While remembrance often occupies a higher pedestal in our social setting, forgetting has its own charm! There is a reason muscle memory is often linked to remembering when forgetting may also require an active action!
Why all this philosophical fodder suddenly on an IP blog …
Well … there’s a (new?) right in the town called the right to be forgotten (“RTBF”), an antipode of the right to know (or a right to remember, by a logical extension?) which is a part of both Article 19 (right to free expression) and Article 21 (right to life) of the Indian Constitution. And within this binary of – to be known/remembered and to be forgotten, a lot can come, including what public documents can be published and what cannot be.
This is exactly what the Kerala High Court confronted recently in Vysakh K.G. v. Union of India & Anr. And Other Connected Cases while deciding on a litany of 9 litigations. In all the cases, parties claimed infringement of their right to be forgotten under the right to privacy by the uploading of court orders/judgments on the IndianKanoon website, a free Indian law search engine that provides access to central laws, cases, constituent assembly debates, law commission reports. Among other issues, the Court dealt with the question of, whether “Publishers of judgments, like Indian Kanoon, and other law journals, have no right to publish the details of parties ignoring the privacy rights of litigants which includes their right to be forgotten.” Answering the question in the negative, the Court noted that “Reporting and publishing judgments are part of freedom of speech and expression and that cannot be taken away lightly without the aid of the law.” Interestingly, this is not the first judgment saying so, last year, the Madras High Court in Karthick Theodre v. Registrar General (which the present Court also relied upon) also noted that “the “right to be forgotten” cannot exist in the sphere of the administration of justice particularly in the context of judgments delivered by Courts.”
The present Court did not take a firm stand on RTBF. Instead, it (as expected) acknowledged the broadness of the binary of the right to be forgotten and the public’s right to know that can only be resolved by a legislative intervention, and in some cases, by courts through a balancing test. So … how would such balancing be done? As Indian Kanoon has also nicely described in a FAQ format, an RTBF claim against publishing judgments is likely to fail unless the concerned law in the judgment requires otherwise. For instance, in a matrimonial matter, where the law mandates confidentiality of the parties involved, RTBF can weigh heavier than other opposing rights.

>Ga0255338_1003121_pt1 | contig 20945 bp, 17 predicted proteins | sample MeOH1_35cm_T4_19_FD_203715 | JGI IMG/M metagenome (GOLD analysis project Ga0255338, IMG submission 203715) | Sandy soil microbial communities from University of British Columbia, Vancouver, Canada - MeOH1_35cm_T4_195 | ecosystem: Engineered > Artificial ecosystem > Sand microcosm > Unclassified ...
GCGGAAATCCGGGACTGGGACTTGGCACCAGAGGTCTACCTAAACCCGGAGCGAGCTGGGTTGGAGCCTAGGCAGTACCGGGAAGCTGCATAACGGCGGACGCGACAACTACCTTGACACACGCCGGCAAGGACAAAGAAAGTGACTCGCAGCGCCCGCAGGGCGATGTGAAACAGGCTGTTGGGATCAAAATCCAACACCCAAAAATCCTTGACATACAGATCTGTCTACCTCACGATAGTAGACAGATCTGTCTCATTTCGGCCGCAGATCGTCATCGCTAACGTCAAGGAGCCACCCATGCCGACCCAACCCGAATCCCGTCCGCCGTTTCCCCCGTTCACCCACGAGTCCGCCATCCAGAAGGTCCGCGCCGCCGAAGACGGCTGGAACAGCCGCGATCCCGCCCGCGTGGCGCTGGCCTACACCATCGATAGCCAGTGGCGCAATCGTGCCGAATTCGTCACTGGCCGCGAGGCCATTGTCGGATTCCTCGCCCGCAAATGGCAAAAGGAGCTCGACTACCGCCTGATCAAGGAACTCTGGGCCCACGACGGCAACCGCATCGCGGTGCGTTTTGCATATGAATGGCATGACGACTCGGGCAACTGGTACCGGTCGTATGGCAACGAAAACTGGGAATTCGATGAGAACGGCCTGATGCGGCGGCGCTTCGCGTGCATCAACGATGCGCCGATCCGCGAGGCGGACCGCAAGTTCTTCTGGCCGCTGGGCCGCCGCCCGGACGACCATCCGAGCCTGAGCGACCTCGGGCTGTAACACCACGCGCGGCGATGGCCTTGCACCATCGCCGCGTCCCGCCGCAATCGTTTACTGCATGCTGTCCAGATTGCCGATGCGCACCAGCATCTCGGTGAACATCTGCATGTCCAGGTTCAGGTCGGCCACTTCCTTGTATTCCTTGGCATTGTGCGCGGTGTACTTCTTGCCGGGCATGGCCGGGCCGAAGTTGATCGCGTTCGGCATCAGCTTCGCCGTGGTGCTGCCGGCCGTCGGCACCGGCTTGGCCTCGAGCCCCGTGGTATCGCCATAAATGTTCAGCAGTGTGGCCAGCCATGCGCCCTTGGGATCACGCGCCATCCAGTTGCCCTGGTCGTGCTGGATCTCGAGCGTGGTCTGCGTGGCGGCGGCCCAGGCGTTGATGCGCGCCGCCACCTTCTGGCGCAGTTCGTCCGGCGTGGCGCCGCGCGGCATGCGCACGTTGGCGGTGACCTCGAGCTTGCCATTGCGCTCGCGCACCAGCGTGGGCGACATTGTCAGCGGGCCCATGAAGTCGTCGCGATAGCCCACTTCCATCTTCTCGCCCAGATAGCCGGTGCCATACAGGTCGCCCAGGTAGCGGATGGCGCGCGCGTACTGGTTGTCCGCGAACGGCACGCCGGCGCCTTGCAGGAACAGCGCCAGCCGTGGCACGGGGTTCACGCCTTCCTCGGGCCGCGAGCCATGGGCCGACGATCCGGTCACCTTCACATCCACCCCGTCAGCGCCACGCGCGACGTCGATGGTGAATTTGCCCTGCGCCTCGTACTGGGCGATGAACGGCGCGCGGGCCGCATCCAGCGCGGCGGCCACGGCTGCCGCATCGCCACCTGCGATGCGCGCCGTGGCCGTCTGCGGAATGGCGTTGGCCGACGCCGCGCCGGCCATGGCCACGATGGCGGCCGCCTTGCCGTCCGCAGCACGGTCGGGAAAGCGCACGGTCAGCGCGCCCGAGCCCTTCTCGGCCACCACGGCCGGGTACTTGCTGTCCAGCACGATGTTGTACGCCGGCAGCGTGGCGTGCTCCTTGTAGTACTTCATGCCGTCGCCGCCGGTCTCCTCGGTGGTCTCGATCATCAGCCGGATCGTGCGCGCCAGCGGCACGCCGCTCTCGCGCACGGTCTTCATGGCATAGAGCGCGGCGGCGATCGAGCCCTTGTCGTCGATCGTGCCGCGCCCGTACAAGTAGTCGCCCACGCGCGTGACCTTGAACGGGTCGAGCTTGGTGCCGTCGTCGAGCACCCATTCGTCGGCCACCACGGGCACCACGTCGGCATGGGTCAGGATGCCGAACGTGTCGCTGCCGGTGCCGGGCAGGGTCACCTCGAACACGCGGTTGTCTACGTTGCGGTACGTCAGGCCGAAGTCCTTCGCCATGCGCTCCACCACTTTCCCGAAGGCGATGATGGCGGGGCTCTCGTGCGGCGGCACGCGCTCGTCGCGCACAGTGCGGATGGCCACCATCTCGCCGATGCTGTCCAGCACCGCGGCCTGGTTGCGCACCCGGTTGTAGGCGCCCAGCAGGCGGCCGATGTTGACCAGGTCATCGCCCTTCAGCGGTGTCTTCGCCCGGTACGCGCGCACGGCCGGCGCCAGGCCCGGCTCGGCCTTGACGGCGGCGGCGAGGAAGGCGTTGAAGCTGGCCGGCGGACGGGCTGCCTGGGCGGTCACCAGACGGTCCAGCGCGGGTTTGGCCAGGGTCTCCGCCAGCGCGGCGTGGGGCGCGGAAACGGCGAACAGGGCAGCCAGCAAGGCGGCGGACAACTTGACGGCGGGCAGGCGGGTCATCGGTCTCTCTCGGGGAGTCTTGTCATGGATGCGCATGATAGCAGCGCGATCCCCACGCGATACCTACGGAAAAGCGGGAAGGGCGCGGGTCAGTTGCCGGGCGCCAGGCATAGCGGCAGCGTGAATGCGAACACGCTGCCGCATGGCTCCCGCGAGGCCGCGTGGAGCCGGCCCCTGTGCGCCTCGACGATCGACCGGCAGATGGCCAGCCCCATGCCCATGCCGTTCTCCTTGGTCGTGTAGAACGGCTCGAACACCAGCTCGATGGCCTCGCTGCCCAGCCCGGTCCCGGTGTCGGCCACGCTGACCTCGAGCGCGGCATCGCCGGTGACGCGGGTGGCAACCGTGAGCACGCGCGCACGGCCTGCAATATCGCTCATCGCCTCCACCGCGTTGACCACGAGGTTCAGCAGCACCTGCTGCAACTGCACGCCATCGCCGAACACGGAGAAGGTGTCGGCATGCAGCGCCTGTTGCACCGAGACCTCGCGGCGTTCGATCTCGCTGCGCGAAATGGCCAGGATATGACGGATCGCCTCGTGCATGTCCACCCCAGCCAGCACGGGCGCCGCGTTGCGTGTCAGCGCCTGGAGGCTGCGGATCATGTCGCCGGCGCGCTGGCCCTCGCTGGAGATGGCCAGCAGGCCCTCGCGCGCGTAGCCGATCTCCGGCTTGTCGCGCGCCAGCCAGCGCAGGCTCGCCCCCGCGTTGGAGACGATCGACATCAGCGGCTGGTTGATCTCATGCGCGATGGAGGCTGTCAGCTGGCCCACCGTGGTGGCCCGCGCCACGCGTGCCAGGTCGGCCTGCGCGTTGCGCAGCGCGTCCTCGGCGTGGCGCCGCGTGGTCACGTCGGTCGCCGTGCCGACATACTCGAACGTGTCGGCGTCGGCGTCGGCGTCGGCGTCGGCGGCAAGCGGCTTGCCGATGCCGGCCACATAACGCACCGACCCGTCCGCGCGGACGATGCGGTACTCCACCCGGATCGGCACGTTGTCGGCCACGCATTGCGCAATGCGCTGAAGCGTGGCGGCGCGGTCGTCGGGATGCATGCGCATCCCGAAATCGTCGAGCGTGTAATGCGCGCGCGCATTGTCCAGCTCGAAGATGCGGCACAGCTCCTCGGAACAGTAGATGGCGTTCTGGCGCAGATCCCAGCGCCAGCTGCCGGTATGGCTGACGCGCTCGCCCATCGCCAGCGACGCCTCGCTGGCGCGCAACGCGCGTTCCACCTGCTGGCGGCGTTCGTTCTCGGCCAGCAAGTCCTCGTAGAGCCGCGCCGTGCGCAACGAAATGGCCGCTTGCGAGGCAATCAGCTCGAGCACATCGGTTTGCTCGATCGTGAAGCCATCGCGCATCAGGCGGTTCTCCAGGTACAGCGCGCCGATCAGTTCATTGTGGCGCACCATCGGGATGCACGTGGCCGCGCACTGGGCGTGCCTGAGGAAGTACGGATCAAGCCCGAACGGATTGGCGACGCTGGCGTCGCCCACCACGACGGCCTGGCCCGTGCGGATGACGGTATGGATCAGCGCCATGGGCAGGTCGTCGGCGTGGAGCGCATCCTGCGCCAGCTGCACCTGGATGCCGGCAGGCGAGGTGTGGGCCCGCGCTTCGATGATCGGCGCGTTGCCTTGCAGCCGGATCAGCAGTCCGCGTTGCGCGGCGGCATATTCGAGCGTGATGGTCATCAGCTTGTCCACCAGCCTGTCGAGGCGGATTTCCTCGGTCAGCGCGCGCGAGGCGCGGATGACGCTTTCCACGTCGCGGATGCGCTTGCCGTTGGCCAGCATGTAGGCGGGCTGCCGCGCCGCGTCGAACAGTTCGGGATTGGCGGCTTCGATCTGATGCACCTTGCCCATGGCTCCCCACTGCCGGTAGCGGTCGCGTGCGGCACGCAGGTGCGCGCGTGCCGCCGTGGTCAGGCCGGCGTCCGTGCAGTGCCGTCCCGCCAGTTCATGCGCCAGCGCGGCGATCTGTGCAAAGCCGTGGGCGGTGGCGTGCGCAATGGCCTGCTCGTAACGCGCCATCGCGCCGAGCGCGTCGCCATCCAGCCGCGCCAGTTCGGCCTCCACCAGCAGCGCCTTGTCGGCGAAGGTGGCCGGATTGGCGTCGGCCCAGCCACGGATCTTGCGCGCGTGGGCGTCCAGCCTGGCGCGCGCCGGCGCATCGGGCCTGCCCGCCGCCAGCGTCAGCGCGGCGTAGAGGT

Privacy and Anonymity
Another notable aspect of this case is how the Court defined privacy in the context of data made available by parties before the Court. As per the Court, it includes “data concerning the names of the party/parties and identifying their cause before the Court.” The Court here first showed the distinction between a right to privacy and a right to anonymity, saying that “Privacy … is essentially related to the contents of the information in the case. Anonymity on the other hand, … is a process of denying information to the public about the identity of the parties related to a case.” But then it deadens the distinction, noting that “Anonymity though is different from privacy, it becomes a facet of privacy when the cause and content in a case are identified with the parties in the lis.” What this means is that the whole judgment would not be removed (or forgotten); only redaction would be done to preserve the privacy right of parties. But if so … then what about the fact that (as the Court also noted), “There are different dimensions of the information before Courts which plays an integral role in encouraging fair and transparent decision making by the Courts, giving them legitimacy and contributing to the dissemination of information about the judicial process among the public.” This means that there can be judgments that, if redacted strictly to preserve the privacy/anonymity of parties, would result in ravaging the whole meaning of judgment, leaving it senseless for the public. In such cases, the (artificial?) distinctions among privacy, anonymity, and RTBF collapses, and the “balancing” exercise does not really work out in a balanceable way.
The case is, undoubtedly, an essential step toward access to public records and an open court system. A few days ago, Gaurangi also penned a post welcoming the Supreme Court Reports Project (e-SCR Project), allowing free access to about 34,000 judgments passed between 1950 and 2021. Separately though, I also wonder if the case signals (or brings) any shift in our legal thought. Tellingly, legal concepts and ideas often go through an ideological drift, meaning they “change their political valence as they are used over and over again in new contexts.” So, the tussle between public interest and individualistic rights, such as the right to be forgotten, will always be settled in the prevailing political context and influenced by the popular consciousness of that time. Given the libertarian hangover on our current legal thinking, where even the government prefers to hold information concerning public health citing reasons of “trade secret, commercial interest, IP,” does the case augur an attack on the public’s right to know in the future?
Maybe yes, maybe no; let the future answer this question!
Note – Readers can find our previous posts on the issue here.